Today’s floral is Serge Lutens’ La Vierge de Fer, which means “Iron Maiden” in English. The Iron Maiden was a notorious (though possibly apocryphal) medieval torture device, an upright metal box shaped like a person, in which spikes were set into the interior of the opening, which, when closed, would pierce a prisoner locked inside the device. Lovely.
I don’t follow Serge Lutens very closely although I have and appreciate several of his fragrances, and I would love to visit his boutique in the Palais-Royal in Paris some day. So I don’t really buy into the self-consciously arcane descriptions of his fragrances, but here is what the brand writes about La Vierge de Fer:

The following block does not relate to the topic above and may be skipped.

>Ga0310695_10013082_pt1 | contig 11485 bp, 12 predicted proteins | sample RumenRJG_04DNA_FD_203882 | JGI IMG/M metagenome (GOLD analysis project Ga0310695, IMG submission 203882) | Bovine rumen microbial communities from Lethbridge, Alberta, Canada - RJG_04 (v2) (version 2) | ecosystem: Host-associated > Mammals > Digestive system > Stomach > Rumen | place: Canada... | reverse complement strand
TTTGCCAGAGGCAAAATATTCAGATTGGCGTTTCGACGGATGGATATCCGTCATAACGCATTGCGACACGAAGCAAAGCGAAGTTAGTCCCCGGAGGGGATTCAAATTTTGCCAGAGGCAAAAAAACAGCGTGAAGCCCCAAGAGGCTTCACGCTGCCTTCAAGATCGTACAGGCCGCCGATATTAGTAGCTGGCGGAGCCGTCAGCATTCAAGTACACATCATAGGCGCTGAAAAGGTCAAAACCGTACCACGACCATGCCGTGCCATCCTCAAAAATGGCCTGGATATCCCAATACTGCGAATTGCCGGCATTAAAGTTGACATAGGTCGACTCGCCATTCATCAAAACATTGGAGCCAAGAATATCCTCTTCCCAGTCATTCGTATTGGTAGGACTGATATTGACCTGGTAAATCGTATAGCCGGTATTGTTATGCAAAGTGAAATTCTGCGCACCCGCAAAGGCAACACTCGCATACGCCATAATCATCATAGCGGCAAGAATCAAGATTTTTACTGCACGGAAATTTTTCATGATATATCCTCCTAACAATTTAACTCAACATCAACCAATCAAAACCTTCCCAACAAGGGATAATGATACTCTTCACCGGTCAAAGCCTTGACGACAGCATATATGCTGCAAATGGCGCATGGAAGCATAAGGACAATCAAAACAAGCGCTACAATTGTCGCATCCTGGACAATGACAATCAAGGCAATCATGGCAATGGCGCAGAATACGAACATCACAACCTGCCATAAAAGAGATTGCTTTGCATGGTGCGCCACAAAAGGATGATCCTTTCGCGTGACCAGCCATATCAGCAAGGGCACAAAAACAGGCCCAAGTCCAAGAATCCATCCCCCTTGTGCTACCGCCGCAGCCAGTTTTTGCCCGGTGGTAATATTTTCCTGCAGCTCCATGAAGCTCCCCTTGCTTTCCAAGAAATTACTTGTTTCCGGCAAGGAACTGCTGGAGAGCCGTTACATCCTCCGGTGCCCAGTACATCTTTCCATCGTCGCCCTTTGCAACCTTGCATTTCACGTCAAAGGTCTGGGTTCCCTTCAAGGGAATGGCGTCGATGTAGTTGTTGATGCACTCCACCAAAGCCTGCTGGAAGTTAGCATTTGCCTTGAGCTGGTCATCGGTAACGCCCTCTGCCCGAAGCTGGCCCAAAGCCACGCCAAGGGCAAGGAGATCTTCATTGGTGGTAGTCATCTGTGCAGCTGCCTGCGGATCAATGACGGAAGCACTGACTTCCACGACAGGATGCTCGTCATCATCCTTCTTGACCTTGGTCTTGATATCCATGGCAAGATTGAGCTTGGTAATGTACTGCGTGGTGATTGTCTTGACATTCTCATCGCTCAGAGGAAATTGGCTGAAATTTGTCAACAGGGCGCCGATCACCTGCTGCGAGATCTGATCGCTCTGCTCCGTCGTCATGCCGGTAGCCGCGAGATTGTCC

Let there be light! And darkness no more. He who wishes does not have a black soul! “I will come as a thief …” said Christ; certainly in silence and probably, for him, wearing shoes. To deserve his title, the Thief must act under the wide-open eye of the absent owners. In this case, it is not that tenuous eye with which Cain stares without regret, but another, which in some way will make an accomplice of Abel. If the fetishes, idols and charms of the Museum of Man, in Paris, had not met the 20th century, everyone would have missed that incredible mockery of Eros which The Young Ladies of Avignon certainly is. “The Negros had understood that everything which surrounds us is our enemy”, the wizard Picasso said to his paintbrush. Who, if not one of them, decided on life, by death, would dare, to unclench the teeth of this sex of the world: fear. Since it is the fruit of our entrails, it must be elevated. For that, not fearing incest, we will embrace it. In this way, she will give birth to our most beautiful monsters. That is how, a little rusty by dint of doubts, my steps have rejoined La vierge de fer (the Iron Maiden); that lily amongst the thorns.